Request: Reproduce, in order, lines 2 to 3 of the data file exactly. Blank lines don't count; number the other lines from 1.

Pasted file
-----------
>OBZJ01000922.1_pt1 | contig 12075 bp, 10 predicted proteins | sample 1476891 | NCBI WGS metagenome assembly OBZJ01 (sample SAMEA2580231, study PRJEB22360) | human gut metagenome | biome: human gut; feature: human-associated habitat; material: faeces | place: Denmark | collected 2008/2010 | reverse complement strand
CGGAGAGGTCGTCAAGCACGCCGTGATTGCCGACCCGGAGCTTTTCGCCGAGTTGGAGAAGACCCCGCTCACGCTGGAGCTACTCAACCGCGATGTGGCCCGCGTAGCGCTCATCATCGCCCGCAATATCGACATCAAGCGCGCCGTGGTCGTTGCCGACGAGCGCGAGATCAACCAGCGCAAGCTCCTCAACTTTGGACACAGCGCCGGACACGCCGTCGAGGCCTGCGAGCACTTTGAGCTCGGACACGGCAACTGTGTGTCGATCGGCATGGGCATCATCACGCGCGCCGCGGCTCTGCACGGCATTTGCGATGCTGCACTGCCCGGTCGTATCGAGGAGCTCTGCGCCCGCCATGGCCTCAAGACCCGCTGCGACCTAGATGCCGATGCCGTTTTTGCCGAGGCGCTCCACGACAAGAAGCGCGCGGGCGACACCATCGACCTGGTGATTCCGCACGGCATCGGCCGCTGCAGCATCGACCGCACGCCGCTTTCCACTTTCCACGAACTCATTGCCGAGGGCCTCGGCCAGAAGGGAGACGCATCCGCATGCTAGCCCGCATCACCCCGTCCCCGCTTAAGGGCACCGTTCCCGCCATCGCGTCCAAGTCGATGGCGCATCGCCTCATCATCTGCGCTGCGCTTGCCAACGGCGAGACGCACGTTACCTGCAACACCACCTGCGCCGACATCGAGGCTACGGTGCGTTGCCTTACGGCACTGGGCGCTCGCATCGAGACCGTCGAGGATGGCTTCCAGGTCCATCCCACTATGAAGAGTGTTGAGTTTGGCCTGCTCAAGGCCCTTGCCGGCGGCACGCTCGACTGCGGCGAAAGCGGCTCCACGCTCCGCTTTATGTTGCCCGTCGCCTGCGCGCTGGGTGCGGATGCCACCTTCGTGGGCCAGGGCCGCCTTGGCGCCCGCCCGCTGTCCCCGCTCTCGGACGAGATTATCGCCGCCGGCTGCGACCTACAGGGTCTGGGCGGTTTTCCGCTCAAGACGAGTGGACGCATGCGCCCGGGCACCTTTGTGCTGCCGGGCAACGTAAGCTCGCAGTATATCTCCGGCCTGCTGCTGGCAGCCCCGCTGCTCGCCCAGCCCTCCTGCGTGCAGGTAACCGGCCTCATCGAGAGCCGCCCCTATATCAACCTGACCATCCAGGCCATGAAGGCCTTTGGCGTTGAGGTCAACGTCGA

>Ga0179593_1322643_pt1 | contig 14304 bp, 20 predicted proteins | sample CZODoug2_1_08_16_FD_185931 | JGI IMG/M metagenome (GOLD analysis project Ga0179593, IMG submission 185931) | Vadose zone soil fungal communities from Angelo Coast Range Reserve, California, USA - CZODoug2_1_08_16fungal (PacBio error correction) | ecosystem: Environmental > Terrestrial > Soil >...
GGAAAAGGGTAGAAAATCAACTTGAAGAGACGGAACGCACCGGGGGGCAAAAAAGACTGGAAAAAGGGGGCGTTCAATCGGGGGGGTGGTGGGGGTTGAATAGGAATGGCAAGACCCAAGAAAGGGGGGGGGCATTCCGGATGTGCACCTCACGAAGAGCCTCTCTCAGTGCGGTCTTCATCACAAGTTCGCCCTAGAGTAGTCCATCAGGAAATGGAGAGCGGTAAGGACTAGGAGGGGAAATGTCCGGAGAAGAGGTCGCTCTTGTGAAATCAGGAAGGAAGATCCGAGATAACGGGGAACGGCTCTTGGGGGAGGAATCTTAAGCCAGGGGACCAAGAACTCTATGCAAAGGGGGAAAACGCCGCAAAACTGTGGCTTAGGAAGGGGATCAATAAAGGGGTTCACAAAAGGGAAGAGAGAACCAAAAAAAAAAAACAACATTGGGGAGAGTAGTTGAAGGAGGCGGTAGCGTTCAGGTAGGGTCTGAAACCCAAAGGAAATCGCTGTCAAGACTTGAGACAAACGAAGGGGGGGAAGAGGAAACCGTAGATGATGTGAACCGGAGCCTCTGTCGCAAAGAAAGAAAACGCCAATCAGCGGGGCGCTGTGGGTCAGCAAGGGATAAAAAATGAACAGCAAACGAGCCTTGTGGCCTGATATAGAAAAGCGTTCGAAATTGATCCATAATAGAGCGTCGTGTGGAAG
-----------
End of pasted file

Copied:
CGGAGAGGTCGTCAAGCACGCCGTGATTGCCGACCCGGAGCTTTTCGCCGAGTTGGAGAAGACCCCGCTCACGCTGGAGCTACTCAACCGCGATGTGGCCCGCGTAGCGCTCATCATCGCCCGCAATATCGACATCAAGCGCGCCGTGGTCGTTGCCGACGAGCGCGAGATCAACCAGCGCAAGCTCCTCAACTTTGGACACAGCGCCGGACACGCCGTCGAGGCCTGCGAGCACTTTGAGCTCGGACACGGCAACTGTGTGTCGATCGGCATGGGCATCATCACGCGCGCCGCGGCTCTGCACGGCATTTGCGATGCTGCACTGCCCGGTCGTATCGAGGAGCTCTGCGCCCGCCATGGCCTCAAGACCCGCTGCGACCTAGATGCCGATGCCGTTTTTGCCGAGGCGCTCCACGACAAGAAGCGCGCGGGCGACACCATCGACCTGGTGATTCCGCACGGCATCGGCCGCTGCAGCATCGACCGCACGCCGCTTTCCACTTTCCACGAACTCATTGCCGAGGGCCTCGGCCAGAAGGGAGACGCATCCGCATGCTAGCCCGCATCACCCCGTCCCCGCTTAAGGGCACCGTTCCCGCCATCGCGTCCAAGTCGATGGCGCATCGCCTCATCATCTGCGCTGCGCTTGCCAACGGCGAGACGCACGTTACCTGCAACACCACCTGCGCCGACATCGAGGCTACGGTGCGTTGCCTTACGGCACTGGGCGCTCGCATCGAGACCGTCGAGGATGGCTTCCAGGTCCATCCCACTATGAAGAGTGTTGAGTTTGGCCTGCTCAAGGCCCTTGCCGGCGGCACGCTCGACTGCGGCGAAAGCGGCTCCACGCTCCGCTTTATGTTGCCCGTCGCCTGCGCGCTGGGTGCGGATGCCACCTTCGTGGGCCAGGGCCGCCTTGGCGCCCGCCCGCTGTCCCCGCTCTCGGACGAGATTATCGCCGCCGGCTGCGACCTACAGGGTCTGGGCGGTTTTCCGCTCAAGACGAGTGGACGCATGCGCCCGGGCACCTTTGTGCTGCCGGGCAACGTAAGCTCGCAGTATATCTCCGGCCTGCTGCTGGCAGCCCCGCTGCTCGCCCAGCCCTCCTGCGTGCAGGTAACCGGCCTCATCGAGAGCCGCCCCTATATCAACCTGACCATCCAGGCCATGAAGGCCTTTGGCGTTGAGGTCAACGTCGA

>Ga0179593_1322643_pt1 | contig 14304 bp, 20 predicted proteins | sample CZODoug2_1_08_16_FD_185931 | JGI IMG/M metagenome (GOLD analysis project Ga0179593, IMG submission 185931) | Vadose zone soil fungal communities from Angelo Coast Range Reserve, California, USA - CZODoug2_1_08_16fungal (PacBio error correction) | ecosystem: Environmental > Terrestrial > Soil >...